Step 7: Finishing Touches and Wrap Up.

A few notes that I noticed did not get into the main instructable are collected here, and they may not necessarily apply to your particular flying saucer (actual space mileage may vary consult dealer for details.....)

First, I noticed that due to wind on the particular night, and the need to keep the saucer well balanced, it was necessary to add 4 flat metal straps from the long arm to the edge of the frame (I will try to get a clean picture of this). This "wishbone" or pair of them prevented the saucer from twisting dangerously even in the 20 + mph gusts of wind we had on 10/31/2008 in Mountain View, CA.

Secondly, I added ring of fast blinking X-mas lights around the edge to add effect. My wonderful and creative wife made a soundtrack of songs with space, aliens etc.. which were played out of an MP3 player and a set of amplified speakers. wwas used to

Thirdly, A fog machine on a remote trigger was placed below the saucer to hide the mechanism.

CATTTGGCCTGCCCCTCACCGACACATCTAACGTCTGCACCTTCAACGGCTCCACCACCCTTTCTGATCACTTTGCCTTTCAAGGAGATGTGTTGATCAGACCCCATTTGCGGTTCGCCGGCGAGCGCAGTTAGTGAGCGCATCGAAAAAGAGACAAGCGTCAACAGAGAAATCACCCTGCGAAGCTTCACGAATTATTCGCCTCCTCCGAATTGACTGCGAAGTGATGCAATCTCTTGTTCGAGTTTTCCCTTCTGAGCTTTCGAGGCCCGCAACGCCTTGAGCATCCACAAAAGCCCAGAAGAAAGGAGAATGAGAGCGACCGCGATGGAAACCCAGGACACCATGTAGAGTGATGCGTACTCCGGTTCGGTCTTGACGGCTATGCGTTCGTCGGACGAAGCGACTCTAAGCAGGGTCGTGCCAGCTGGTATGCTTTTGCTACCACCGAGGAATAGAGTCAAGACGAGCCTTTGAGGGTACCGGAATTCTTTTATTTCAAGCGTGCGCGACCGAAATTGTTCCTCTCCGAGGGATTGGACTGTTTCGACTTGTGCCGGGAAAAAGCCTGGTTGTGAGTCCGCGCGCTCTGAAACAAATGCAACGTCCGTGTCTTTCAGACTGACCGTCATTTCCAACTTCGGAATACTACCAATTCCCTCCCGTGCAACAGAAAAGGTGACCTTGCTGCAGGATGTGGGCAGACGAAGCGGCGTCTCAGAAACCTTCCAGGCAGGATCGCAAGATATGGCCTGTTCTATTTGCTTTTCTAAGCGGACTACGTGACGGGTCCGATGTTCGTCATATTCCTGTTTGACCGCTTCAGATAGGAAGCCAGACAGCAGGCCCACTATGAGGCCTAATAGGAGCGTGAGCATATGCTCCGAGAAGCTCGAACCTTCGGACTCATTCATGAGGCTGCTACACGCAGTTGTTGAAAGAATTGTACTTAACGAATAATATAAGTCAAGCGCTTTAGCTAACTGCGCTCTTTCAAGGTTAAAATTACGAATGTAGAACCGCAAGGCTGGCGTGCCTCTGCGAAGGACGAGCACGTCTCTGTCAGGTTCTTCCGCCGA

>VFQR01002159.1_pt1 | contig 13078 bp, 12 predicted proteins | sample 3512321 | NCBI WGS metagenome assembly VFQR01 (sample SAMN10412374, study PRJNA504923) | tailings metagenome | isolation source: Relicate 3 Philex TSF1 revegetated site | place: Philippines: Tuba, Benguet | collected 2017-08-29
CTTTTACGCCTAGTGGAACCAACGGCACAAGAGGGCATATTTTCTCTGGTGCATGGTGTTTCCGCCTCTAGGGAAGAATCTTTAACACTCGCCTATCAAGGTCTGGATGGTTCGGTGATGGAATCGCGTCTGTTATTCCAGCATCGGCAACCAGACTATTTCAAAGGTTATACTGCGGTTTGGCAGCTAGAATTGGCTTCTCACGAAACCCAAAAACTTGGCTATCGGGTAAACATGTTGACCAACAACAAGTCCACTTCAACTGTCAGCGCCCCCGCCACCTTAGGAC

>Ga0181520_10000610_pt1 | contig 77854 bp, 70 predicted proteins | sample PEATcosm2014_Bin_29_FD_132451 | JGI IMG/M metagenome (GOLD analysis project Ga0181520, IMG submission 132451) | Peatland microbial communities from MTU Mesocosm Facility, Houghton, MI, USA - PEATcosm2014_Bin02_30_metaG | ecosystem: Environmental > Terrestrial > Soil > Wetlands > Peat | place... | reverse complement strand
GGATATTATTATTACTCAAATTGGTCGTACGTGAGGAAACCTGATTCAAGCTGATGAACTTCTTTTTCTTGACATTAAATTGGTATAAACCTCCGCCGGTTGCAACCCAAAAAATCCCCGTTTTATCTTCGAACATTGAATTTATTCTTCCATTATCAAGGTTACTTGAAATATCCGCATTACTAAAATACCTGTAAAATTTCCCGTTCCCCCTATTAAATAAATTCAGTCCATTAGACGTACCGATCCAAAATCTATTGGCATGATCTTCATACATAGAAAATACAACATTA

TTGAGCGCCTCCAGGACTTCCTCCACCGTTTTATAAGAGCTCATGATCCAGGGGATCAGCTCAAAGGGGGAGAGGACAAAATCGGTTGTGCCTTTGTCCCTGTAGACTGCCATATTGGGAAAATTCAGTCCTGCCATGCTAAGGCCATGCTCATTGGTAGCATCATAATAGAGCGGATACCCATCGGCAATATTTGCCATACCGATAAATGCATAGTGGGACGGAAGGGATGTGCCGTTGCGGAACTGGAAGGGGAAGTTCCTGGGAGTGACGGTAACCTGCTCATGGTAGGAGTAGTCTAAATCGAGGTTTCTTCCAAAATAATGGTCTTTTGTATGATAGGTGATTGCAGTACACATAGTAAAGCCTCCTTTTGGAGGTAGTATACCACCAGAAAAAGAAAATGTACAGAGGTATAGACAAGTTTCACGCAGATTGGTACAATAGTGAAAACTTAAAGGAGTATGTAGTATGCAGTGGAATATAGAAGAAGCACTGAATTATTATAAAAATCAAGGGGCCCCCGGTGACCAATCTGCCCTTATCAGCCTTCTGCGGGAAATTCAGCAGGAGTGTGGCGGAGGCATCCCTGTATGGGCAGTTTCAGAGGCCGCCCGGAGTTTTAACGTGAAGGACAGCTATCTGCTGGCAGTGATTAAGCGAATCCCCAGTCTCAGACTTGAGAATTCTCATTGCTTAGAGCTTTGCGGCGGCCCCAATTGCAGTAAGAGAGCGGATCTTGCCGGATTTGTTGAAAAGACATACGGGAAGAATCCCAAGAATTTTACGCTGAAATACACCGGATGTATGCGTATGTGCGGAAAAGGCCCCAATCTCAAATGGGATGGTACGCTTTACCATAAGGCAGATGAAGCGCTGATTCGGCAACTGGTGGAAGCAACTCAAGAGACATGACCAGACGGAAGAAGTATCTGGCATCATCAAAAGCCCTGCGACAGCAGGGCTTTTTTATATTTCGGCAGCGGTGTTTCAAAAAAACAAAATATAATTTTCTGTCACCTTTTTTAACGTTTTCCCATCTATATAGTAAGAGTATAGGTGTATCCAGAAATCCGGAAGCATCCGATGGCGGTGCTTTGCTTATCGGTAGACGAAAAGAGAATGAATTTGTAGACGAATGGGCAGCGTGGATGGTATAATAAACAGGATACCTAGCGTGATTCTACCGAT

A remote control from was used to control the effect:
That one was out of stock at present, (I bought mine a year or so ago), but a 2 channel one is in stock:

The remote control receive side has a relay closure outputs which are normally open, and can route 12V to the output when a button on the remote transmitter which looks like an older car keyless entry remote is pressed. One channel goes to the solenoid valves that control the pneumatics, the other goes to a solid state relay that switches the fog machine on.

If I was starting over at this point, I might use square tube for the vertical middle piece of the frame, to minimize twisting, but that is harder to work with and more expensive then the reinforcing straps I added as mentioned above. I had considered automating the control of the saucer, pop-up alien and fog machine with a PC and a parallel port IO connected relays, as described in the Make: Halloween special issue, (or a USB IO interface), but ran out of time to construct that, and I do like the ability to time the effect manually so that the saucer starts to move as a trick or treater gets close to it.

DIY Halloween Contest

Third Prize in the
DIY Halloween Contest